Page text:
Yet the impetus behind banishment to permanently remove individuals from society, and subject them to a kind of social death flourishes today in the American criminal justice system, where prisons and jails are the settings for a new kind of internal exile.
The United States holds more than 2.2 million people in prison and jail, grossly outpacing the rest of the globe in terms of both sheer numbers and incarceration rate. With less than 5 percent of the worlds population, we hold nearly 25 percent of its prisoners. Compared with Western Europe, we incarcerate five to ten times as high a percentage of our citizens.
American states with an incarceration rate higher than Cuba or Rwanda.
@Harpers - Number of years in prison to which a Texas man was sentenced in May for stealing a $35 rack of pork ribs: 50
schools, prisons, what's the dif?
ART FROM SOLITARY
@Harpers - Estimated portion of prison suicides that are committed by inmates in solitary: 1/2
In America, thanks to our prisons, more men than women are raped
THE ATTICA THAT DIDN'T HAPPEN One year after Attica, there was a prisoner revolt at the Washington, DC Jail during which the director of DC Corrections and a number of guards were taken hostage. But, unlike Attica, no one was killed. Perhaps this is why so few remember what happened on a night when judges, politicians, U.S. Marshals, prisoners, and hostages all gathered in Courtroom 16 to see what could be done - brought together by a single judge who wasn't afraid to talk when others wanted to shoot. The peaceful resolution of the DC Jail uprising was one of the most extraordinary stories I ever covered - Sam Smith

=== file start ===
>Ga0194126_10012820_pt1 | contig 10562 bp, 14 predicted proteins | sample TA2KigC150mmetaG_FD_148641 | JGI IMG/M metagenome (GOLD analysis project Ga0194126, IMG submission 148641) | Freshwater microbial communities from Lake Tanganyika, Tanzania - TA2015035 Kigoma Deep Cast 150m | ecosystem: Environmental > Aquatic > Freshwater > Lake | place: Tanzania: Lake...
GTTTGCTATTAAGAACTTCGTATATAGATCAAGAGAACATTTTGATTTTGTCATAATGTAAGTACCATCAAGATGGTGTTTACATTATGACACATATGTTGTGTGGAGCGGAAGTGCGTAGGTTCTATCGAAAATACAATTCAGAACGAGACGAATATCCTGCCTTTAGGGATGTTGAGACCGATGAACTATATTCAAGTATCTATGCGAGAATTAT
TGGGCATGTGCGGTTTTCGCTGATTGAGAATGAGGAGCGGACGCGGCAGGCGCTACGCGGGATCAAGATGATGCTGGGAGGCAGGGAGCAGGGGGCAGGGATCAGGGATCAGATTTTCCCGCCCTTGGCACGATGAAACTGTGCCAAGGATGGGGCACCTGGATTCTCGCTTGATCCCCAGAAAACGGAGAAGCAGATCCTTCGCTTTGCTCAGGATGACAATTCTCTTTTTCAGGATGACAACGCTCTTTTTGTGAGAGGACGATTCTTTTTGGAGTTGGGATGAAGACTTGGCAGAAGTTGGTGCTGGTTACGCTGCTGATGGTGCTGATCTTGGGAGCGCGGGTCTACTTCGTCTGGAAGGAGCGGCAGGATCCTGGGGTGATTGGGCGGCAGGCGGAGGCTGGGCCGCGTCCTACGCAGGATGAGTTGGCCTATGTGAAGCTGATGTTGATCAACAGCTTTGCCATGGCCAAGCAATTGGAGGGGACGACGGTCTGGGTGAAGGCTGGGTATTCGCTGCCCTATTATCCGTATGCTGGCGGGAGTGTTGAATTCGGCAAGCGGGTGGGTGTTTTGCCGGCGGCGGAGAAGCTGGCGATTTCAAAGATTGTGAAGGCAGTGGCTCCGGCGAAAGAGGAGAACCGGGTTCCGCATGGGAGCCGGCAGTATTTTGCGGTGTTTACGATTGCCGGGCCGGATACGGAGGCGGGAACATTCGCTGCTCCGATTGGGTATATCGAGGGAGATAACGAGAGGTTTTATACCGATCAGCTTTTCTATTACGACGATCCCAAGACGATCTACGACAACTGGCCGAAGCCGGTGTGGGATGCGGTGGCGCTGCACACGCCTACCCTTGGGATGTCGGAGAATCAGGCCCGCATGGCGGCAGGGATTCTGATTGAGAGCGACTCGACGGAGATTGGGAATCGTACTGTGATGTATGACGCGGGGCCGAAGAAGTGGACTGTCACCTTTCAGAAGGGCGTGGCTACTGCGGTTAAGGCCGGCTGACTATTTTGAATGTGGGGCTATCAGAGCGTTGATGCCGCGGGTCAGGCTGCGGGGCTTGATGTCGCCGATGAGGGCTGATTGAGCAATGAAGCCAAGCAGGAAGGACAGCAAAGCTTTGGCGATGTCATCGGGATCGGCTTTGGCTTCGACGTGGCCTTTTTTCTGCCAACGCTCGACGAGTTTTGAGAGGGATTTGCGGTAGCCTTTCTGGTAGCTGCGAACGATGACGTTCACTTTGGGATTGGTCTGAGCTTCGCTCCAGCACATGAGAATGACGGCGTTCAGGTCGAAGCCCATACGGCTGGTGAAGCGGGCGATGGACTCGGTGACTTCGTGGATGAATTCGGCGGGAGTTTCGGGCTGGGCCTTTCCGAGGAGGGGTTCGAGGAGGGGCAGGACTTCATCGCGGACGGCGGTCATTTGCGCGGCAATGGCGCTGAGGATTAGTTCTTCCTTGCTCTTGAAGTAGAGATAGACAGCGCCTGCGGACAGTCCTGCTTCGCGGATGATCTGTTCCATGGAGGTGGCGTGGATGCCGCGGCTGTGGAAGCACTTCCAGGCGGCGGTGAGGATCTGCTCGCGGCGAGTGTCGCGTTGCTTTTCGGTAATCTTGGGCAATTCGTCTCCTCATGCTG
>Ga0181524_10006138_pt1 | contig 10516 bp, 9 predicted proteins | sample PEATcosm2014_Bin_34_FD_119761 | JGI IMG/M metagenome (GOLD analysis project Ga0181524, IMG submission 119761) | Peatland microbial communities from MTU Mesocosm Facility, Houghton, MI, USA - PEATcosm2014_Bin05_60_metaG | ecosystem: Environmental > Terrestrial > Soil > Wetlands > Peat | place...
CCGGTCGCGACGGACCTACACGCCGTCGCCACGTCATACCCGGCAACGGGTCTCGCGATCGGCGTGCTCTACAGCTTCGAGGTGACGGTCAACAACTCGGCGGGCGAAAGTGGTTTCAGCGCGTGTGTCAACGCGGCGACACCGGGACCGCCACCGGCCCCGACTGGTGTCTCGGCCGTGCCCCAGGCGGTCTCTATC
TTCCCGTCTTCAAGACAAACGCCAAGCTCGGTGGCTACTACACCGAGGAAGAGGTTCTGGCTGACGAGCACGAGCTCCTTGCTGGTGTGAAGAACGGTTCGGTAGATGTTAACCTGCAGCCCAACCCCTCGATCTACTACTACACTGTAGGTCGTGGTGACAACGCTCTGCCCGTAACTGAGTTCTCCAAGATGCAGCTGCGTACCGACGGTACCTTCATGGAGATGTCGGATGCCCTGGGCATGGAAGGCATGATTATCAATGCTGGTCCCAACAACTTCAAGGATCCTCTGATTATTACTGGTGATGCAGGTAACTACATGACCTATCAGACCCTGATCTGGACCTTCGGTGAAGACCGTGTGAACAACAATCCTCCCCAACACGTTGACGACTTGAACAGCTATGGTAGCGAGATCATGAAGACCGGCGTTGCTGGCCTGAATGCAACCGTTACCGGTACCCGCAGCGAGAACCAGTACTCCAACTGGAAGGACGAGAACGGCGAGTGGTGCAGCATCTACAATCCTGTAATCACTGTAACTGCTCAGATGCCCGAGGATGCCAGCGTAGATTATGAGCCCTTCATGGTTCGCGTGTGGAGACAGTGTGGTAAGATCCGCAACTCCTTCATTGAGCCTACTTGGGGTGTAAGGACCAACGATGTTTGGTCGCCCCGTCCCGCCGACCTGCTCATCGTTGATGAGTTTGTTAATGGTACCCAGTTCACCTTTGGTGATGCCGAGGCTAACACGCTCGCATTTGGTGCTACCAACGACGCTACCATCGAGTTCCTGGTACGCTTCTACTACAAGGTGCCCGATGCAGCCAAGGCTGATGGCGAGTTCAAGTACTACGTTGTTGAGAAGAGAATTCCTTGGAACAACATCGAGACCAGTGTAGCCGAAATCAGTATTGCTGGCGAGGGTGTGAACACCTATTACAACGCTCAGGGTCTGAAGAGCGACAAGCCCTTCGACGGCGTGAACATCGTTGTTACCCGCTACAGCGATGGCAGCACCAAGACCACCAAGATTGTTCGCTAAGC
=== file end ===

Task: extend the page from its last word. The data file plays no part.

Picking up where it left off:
UNLOCKING AMERICA: THE DAMAGE OUR PRISON POLICY HAS DONE
BUSH REGIME BUILDING CONCENTRATION CAMPS BACKED BY DEMOCRATIC CONGRESS' APPROVAL OF MARTIAL LAW
LEWIS SEILER & DAN HAMBURG, SAN FRANCISCO CHRONICLE - Since 9/11, and seemingly without the notice of most Americans, the federal government has assumed the authority to institute martial law, arrest a wide swath of dissidents (citizen and non-citizen alike), and detain people without legal or constitutional recourse in the event of "an emergency influx of immigrants in the U.S., or to support the rapid development of new programs."